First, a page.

The Ulysses Butterfly of Far North Queensland

Happiness is a butterfly, which when pursued, is always just beyond your grasp, but which, if you will sit down quietly, may alight upon you.

Nathaniel Hawthorne

After a week of saturating rain, there was a break in the weather. I looked up from my book and out the window. Could that be sun in the sky? I surveyed the tropical garden pondering its capacity to flourish after such a drenching when my eye was drawn to something tiny-a flash of phosophorescent blue near a red flower. It kept moving and I followed the tiny creature as it danced with its partner around the garden.

What on earth was this stunning creature which had led me to feel joy and wonder in a simple moment? My research led me to find the following description

https://australianbutterflies.com/the-ulysses-butterfly/

The Ulysses butterfly is one of Tropical North Queensland’s most distinctive and unique butterfly species. Their scientific name is papilio ulysses. A lot of our visitors come to our sanctuary purely to see the iridescent blue butterfly in flight, and to try and snap a photo.They are considered to be one of the most elusive butterflies and can be very hard to take photographs of – due to their bright blue colouring, they are easy to spot by their predators, so they fly very quickly and erratically to protect themselves.The Ulysses butterfly is found in most tropical rainforest areas such as Northern Queensland, Northern islands of Australia and Papua New Guinea.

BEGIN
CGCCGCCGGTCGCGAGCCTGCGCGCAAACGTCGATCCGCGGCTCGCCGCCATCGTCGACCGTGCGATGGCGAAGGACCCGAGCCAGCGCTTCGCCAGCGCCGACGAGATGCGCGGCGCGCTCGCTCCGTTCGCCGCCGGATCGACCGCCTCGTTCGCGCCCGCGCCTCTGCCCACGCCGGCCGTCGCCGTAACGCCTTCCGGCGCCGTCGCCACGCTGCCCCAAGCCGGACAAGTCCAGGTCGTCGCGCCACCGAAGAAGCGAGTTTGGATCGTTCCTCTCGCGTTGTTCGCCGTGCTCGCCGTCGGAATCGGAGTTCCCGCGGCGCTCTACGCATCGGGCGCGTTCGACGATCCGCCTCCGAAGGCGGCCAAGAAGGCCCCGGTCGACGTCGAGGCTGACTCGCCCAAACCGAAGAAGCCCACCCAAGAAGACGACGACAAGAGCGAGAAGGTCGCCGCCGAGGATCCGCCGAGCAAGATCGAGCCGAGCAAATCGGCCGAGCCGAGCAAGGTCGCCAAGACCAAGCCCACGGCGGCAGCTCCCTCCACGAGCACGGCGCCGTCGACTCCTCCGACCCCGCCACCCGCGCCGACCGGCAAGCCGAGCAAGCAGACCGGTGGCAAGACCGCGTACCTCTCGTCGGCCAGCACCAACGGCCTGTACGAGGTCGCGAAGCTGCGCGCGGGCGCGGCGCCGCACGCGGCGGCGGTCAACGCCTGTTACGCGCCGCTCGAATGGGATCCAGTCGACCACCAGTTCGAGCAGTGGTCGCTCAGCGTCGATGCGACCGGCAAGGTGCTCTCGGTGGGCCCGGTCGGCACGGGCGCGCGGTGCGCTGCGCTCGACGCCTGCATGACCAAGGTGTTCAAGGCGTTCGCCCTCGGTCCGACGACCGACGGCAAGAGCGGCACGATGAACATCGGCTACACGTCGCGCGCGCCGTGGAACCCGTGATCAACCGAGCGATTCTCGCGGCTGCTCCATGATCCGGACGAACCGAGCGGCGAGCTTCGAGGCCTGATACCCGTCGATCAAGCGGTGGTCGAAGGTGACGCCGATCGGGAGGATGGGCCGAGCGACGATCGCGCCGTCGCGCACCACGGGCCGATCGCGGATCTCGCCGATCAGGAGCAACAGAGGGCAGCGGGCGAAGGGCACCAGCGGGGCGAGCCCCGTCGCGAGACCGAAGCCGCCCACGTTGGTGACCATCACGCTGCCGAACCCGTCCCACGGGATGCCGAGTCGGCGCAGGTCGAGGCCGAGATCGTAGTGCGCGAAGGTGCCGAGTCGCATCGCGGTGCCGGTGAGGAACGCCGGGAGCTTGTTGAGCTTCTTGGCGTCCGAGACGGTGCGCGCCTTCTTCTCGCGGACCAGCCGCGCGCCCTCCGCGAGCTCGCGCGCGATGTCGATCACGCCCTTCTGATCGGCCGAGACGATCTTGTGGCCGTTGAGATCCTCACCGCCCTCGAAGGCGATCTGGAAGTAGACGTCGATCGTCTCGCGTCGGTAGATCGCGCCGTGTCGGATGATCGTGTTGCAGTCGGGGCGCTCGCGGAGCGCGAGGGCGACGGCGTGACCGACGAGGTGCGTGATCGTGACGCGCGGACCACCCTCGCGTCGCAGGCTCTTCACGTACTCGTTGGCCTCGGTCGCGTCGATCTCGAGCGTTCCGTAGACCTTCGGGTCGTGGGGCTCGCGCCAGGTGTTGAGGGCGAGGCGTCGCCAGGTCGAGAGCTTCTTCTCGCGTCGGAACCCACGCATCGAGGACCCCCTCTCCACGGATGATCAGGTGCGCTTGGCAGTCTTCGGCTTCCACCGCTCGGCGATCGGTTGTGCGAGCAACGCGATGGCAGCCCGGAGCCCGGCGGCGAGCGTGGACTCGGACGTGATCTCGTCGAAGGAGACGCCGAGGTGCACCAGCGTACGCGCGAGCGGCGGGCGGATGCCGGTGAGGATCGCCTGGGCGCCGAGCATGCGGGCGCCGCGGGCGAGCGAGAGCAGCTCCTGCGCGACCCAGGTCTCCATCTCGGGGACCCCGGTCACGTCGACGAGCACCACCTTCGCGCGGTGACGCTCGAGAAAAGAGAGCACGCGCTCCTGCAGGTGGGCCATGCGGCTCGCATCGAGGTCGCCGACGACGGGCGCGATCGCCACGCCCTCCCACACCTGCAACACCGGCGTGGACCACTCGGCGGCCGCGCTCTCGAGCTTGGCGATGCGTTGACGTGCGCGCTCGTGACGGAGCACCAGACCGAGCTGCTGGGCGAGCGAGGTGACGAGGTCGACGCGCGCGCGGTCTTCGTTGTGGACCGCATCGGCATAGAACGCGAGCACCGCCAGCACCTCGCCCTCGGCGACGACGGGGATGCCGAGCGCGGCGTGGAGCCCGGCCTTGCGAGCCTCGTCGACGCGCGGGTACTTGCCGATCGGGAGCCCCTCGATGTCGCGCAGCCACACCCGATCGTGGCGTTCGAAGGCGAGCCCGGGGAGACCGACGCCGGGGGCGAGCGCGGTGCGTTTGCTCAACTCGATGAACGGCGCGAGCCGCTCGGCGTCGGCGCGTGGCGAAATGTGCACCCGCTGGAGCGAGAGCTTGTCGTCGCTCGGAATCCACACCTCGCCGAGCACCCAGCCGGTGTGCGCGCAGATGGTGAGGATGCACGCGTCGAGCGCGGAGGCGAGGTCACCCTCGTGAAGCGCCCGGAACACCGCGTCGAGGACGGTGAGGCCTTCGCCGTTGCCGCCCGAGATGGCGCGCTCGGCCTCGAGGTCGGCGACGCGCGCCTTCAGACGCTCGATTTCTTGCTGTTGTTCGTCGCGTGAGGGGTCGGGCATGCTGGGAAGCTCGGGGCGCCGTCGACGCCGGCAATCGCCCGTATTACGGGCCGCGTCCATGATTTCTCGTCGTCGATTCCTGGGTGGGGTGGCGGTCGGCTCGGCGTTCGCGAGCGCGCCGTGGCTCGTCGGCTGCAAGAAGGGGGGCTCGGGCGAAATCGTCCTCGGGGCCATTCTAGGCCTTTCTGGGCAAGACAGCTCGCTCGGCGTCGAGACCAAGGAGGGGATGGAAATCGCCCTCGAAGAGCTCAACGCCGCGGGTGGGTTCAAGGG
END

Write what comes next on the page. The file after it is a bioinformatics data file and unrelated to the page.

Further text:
Like its namesake Ulysses, this butterfly is a journeyer and travels all through the Australian tropics in addition to Papua New Guinea, India Inronesia and Malaysia. In other countries it might have other names like the Blue Mountain Swallowtail or Blue Emperor.

Beautiful and graceful, varied and enchanting, small but approachable, butterflies lead you to the sunny side of life. And everyone deserves a little sunshine.Jeffrey Glassberg

Jeffrey Glassberg

As I look out the window again this time on a sunny day, I see it moving quickly now among the flowers, the joy I felt at first seeing it remains. I start to think about the relationship between butterflies and humans and how we humans in the Victorian past would collect, kill and display these magnificent creatures for their beauty and infinite variety. Yet we humans equally have the capacity to appreciate the splendour of our natural world and the life force which animates it. I reflected with gratitude on how the visit from the blue butterfly of the north had nourished me during a time of flooding rains.

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